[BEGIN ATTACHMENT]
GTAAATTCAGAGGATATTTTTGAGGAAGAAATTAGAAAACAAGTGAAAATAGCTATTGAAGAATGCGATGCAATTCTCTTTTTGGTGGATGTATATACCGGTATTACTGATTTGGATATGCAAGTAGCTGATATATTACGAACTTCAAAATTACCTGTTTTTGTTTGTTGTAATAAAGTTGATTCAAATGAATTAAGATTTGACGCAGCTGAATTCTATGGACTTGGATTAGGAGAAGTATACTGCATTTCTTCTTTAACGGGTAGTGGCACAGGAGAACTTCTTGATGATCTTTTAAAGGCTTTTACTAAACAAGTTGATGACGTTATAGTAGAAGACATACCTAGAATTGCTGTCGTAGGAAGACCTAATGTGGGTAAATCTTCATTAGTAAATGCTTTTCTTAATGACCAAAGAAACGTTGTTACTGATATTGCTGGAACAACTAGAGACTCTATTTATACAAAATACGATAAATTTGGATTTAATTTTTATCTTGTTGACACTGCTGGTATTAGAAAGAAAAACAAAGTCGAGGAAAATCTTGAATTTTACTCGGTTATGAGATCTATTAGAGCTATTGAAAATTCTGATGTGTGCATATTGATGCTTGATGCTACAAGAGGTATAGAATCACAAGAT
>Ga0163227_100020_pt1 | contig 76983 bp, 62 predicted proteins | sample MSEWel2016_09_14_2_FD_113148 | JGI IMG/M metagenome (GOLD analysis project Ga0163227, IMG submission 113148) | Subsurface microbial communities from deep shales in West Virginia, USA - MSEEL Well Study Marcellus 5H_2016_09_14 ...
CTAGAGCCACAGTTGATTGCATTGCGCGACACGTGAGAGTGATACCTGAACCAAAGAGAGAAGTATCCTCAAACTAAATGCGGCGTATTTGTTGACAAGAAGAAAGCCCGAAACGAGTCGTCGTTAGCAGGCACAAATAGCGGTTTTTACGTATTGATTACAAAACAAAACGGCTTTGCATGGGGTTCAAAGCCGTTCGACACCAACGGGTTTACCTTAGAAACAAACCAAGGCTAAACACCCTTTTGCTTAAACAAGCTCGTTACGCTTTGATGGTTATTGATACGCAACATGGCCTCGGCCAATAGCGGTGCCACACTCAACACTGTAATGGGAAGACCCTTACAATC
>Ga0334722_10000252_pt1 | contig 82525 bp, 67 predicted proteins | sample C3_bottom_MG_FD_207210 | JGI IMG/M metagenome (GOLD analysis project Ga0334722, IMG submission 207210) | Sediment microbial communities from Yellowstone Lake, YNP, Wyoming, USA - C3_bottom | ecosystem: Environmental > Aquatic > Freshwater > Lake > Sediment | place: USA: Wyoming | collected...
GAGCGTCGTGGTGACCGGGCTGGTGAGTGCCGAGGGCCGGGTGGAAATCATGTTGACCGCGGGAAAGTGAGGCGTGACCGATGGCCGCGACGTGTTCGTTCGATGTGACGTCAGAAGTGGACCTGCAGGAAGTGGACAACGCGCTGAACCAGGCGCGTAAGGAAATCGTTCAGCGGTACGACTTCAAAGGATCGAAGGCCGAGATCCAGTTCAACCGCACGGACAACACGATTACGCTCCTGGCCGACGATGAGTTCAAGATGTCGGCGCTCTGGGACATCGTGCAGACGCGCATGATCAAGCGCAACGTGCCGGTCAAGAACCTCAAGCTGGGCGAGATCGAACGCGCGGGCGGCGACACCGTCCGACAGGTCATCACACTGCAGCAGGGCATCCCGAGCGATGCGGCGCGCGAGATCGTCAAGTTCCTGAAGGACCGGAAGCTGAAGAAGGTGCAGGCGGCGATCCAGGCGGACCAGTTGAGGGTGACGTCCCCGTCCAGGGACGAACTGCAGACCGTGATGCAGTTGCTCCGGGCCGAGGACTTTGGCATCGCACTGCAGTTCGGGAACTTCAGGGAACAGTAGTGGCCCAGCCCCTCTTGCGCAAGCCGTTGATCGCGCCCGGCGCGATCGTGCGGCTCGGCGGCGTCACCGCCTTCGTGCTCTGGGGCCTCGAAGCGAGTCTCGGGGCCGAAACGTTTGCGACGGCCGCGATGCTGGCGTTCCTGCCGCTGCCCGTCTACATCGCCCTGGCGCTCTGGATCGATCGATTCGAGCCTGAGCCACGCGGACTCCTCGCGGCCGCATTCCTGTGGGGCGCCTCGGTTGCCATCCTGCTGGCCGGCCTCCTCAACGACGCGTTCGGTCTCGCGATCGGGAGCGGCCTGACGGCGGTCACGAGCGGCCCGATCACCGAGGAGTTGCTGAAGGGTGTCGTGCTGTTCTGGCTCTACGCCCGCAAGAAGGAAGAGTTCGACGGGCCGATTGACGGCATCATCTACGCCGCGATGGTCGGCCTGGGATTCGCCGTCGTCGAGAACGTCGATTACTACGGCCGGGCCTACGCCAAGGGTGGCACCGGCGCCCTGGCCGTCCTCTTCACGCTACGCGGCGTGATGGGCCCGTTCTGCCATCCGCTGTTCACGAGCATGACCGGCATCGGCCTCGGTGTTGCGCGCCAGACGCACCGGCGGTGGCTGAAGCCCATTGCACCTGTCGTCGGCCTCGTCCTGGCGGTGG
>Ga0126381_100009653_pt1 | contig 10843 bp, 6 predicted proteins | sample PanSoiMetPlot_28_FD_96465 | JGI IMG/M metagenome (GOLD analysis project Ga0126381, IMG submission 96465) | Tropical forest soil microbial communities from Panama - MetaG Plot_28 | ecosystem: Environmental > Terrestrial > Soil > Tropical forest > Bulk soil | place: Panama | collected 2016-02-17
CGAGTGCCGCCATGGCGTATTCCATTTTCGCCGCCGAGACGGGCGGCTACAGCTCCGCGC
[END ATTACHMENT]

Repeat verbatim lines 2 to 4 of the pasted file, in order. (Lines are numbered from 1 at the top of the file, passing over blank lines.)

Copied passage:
>Ga0163227_100020_pt1 | contig 76983 bp, 62 predicted proteins | sample MSEWel2016_09_14_2_FD_113148 | JGI IMG/M metagenome (GOLD analysis project Ga0163227, IMG submission 113148) | Subsurface microbial communities from deep shales in West Virginia, USA - MSEEL Well Study Marcellus 5H_2016_09_14 ...
CTAGAGCCACAGTTGATTGCATTGCGCGACACGTGAGAGTGATACCTGAACCAAAGAGAGAAGTATCCTCAAACTAAATGCGGCGTATTTGTTGACAAGAAGAAAGCCCGAAACGAGTCGTCGTTAGCAGGCACAAATAGCGGTTTTTACGTATTGATTACAAAACAAAACGGCTTTGCATGGGGTTCAAAGCCGTTCGACACCAACGGGTTTACCTTAGAAACAAACCAAGGCTAAACACCCTTTTGCTTAAACAAGCTCGTTACGCTTTGATGGTTATTGATACGCAACATGGCCTCGGCCAATAGCGGTGCCACACTCAACACTGTAATGGGAAGACCCTTACAATC
>Ga0334722_10000252_pt1 | contig 82525 bp, 67 predicted proteins | sample C3_bottom_MG_FD_207210 | JGI IMG/M metagenome (GOLD analysis project Ga0334722, IMG submission 207210) | Sediment microbial communities from Yellowstone Lake, YNP, Wyoming, USA - C3_bottom | ecosystem: Environmental > Aquatic > Freshwater > Lake > Sediment | place: USA: Wyoming | collected...